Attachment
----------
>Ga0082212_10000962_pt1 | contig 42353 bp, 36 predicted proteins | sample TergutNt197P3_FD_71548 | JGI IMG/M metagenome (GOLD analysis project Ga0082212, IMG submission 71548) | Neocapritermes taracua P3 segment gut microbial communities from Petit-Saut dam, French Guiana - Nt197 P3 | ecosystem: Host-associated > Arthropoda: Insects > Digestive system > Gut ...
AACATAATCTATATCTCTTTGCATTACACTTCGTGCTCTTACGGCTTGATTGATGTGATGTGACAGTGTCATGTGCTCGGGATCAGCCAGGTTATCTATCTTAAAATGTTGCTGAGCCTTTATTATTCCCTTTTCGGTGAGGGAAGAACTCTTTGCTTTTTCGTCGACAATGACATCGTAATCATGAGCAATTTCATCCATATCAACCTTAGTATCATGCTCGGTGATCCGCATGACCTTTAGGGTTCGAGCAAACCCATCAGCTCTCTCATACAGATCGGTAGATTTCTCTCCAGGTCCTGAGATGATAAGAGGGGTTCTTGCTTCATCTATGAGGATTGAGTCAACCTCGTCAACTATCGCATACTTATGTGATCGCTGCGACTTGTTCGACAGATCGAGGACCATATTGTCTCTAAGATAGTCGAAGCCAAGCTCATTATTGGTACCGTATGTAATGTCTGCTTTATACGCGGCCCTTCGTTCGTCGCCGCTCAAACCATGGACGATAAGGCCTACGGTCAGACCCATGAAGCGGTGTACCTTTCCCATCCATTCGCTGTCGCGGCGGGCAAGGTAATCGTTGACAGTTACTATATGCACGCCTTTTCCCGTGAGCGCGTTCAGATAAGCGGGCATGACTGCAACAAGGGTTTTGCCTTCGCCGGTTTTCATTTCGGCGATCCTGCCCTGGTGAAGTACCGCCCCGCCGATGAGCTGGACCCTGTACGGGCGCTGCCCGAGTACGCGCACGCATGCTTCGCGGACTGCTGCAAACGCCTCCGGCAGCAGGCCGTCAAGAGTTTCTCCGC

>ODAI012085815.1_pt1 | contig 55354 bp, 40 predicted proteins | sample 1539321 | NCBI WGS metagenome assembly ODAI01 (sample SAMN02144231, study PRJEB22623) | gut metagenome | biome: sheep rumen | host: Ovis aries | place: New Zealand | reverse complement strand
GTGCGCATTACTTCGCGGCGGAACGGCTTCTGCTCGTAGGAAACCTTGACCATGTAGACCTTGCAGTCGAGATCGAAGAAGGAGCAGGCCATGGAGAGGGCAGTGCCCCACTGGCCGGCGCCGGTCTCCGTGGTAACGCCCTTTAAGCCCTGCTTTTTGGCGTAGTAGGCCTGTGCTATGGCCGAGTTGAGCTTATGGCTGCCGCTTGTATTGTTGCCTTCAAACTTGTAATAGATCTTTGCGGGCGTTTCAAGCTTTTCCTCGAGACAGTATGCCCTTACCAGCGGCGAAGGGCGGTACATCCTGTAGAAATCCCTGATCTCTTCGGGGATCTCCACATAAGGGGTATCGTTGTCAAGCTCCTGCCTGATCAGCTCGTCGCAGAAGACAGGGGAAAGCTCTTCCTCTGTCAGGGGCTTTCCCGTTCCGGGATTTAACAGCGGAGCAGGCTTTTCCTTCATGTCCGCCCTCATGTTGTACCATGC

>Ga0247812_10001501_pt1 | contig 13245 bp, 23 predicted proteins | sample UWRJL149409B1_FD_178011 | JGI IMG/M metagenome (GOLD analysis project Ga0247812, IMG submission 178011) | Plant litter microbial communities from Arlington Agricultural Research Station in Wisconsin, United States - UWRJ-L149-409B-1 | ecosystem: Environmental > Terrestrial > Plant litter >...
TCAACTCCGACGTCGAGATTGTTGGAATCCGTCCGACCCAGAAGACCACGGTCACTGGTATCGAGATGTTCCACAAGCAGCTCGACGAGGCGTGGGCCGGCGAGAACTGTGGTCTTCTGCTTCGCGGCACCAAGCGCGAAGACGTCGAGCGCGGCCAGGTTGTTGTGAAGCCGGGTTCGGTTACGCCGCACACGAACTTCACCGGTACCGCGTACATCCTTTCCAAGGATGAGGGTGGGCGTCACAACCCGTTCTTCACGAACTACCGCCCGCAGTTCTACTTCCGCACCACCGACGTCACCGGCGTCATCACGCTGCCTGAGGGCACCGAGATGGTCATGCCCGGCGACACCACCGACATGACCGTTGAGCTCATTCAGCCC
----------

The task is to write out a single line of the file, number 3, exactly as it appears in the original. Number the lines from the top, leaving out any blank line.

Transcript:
>ODAI012085815.1_pt1 | contig 55354 bp, 40 predicted proteins | sample 1539321 | NCBI WGS metagenome assembly ODAI01 (sample SAMN02144231, study PRJEB22623) | gut metagenome | biome: sheep rumen | host: Ovis aries | place: New Zealand | reverse complement strand